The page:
Costs and effects of interventions targeting frequent presenters to the emergency department: a systematic and narrative review

From BMC Emergency Medicine:


Previous systematic reviews have examined the effectiveness of interventions for frequent presenters to the Emergency Department (ED) but not the costs and cost-effectiveness of such interventions.


A systematic literature review was conducted which screened the following databases: Pubmed, Medline, Embase, Cochrane and Econlit. An inclusion and exclusion criteria were developed following PRISMA guidelines. A narrative review methodology was adopted due to the heterogeneity of the reporting of the costs across the studies.


One thousand three hundred eighty-nine papers were found and 16 were included in the review. All of the interventions were variations of a case management approach. Apart from one study which had mixed results, all of the papers reported a decrease in ED use and costs. There were no cost effectiveness studies.


The majority of interventions for frequent presenters to the ED were found to decrease ED use and cost. Future research should be undertaken to examine the cost effectiveness of these interventions.

Proximity to Retail Clinic Cuts Emergency Department Utilization

From PatientEngagementHIT:

Living close to a retail clinic can curb emergency department (ED) utilization for low-acuity health needs, according to a research note authored by economists from the Federal Reserve Bank of Chicago, Princeton University, and Northwestern University.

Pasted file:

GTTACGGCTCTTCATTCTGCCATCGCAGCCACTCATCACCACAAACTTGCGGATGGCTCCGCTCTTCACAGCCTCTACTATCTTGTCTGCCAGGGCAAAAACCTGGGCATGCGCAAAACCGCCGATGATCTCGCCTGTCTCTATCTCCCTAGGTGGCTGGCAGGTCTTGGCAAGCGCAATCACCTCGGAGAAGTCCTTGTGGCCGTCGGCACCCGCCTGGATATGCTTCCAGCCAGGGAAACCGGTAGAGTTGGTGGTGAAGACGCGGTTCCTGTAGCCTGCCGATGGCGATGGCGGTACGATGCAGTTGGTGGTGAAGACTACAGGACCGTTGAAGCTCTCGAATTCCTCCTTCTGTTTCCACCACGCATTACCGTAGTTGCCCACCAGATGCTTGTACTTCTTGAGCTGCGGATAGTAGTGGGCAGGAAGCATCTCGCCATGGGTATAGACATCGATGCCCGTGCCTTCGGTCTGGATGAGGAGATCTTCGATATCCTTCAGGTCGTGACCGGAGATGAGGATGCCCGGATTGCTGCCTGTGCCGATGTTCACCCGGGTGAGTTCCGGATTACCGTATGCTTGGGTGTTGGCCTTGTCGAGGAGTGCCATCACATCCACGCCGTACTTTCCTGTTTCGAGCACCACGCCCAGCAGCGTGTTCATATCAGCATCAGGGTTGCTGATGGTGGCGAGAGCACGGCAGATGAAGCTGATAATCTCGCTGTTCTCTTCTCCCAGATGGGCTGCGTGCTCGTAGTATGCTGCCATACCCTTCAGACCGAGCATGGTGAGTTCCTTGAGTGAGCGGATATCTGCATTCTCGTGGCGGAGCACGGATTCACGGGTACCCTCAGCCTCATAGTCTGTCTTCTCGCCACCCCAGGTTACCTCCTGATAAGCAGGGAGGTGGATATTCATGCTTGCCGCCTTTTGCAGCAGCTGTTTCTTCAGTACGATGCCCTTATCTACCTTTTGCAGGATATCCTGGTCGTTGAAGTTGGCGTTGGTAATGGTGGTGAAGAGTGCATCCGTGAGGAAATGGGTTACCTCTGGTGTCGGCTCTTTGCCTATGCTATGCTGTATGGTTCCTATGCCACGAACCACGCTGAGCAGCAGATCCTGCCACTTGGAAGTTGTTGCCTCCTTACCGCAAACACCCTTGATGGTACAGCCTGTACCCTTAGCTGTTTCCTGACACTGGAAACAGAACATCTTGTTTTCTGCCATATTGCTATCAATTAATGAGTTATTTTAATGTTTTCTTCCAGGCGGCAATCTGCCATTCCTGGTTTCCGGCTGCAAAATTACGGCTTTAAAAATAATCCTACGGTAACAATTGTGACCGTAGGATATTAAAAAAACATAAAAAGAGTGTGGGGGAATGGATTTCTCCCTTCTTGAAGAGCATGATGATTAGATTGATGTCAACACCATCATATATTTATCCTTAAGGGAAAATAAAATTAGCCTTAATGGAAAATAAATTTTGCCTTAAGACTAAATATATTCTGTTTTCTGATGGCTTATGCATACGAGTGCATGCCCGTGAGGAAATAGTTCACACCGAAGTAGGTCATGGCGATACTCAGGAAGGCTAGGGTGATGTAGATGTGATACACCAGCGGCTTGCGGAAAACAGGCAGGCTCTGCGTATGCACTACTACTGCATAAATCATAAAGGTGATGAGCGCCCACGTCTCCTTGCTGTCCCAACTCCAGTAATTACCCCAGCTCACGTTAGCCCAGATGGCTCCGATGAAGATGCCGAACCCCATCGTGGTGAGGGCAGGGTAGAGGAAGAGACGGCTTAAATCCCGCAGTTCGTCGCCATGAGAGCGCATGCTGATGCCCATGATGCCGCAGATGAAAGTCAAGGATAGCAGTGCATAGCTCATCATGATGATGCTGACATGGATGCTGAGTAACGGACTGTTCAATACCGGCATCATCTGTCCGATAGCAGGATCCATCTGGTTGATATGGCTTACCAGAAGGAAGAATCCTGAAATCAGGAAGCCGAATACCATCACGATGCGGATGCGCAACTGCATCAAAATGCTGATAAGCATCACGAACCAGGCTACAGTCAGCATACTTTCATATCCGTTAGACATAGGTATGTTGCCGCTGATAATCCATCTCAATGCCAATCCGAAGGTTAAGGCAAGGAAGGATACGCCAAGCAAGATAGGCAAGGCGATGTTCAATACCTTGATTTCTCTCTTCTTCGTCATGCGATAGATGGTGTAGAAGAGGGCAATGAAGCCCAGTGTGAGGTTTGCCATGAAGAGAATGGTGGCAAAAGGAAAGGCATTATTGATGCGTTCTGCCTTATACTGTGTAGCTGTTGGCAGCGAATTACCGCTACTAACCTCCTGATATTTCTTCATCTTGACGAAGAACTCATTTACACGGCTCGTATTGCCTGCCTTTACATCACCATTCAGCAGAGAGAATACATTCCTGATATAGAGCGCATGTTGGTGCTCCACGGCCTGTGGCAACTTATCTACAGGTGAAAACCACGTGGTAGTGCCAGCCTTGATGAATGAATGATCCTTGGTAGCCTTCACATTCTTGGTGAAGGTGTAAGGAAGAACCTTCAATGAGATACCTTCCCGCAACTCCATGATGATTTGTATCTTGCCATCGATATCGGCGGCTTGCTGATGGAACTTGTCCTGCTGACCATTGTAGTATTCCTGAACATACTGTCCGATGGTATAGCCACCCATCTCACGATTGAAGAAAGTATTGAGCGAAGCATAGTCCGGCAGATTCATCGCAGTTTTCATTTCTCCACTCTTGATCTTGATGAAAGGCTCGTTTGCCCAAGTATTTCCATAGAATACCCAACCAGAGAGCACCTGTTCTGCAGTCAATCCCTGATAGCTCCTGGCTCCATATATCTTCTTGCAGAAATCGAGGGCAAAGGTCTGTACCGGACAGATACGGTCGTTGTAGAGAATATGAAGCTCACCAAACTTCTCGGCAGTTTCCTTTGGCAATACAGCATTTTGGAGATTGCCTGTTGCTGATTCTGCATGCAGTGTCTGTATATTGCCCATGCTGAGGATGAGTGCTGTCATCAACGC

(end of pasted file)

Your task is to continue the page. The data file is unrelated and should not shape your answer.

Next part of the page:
This comes as the medical industry rethinks primary and preventive care and how those two factors can cut high healthcare spending for preventable, high-acuity care. When a patient can access affordable, convenient treatment in a primary care setting, it may prevent higher acuity and more expensive health episodes down the road.

An Iowa doctor raises more than $8,000 for pediatric mental health

From CBS2:

Dr. Brown is a doctor of emergency medicine at UnityPoint Hospitals.

After seeing the success of King’s fundraiser, he wanted to do the same, but this time focusing on raising money and awareness for children with psychiatric problems.

“I saw kids waiting days and days for inpatient psychiatric care, often times in a windowless ER, not receiving care while they wait and that was something really heartbreaking for me,” shared Dr. Brown.

What’s inside an airplane’s emergency medical kit?

From The Points Guy:


Emergency rooms expect spike in Christmas present related injuries

(Not humor)

From Fox13:

The most wonderful time of the year can also be one of the most dangerous.

The Consumer Product Safety Commission reports in 2018 there were more than 166,000 toy related emergency department-treated injuries.

And in the 2017 holiday season, about 18,000 people were treated in Emergency Rooms due to holiday decorating-related injuries.

The Emergency Room Medical Director at St. Francis Bartlett said the two main contributing factors are knives and alcohol

ERs Overwhelmed by Life-Threatening, Wrapping Paper-Related Paper Cuts


From the GomerBlog:

What should be a Christmas morning filled with celebration and cheer has turned to horror and bloodshed: life-threatening wrapping paper-related paper cuts have sent millions of Americans to emergency departments, completely overwhelming the health care system this morning.

No deaths have been reported, but at least 20 million are listed in critical condition.

“No money, no problem”: Guaranteeing emergency care for all

From Stanford:

Today if anyone walks into Stanford Hospital’s Marc and Laura Andreessen Emergency Department — or any other emergency department in the United States — they can receive emergency or stabilizing care, even if they have no money.

The law that guaranteed that access — the Emergency Medical Treatment and Labor Act (EMTALA) — passed in 1986. It prevented hospitals from turning away patients in emergencies or transferring unstable patients to other facilities if they couldn’t provide proof of payment.

But that legislation created new problems, problems that Stanford emergency physician Michael Bresler, MD, played a key role in resolving.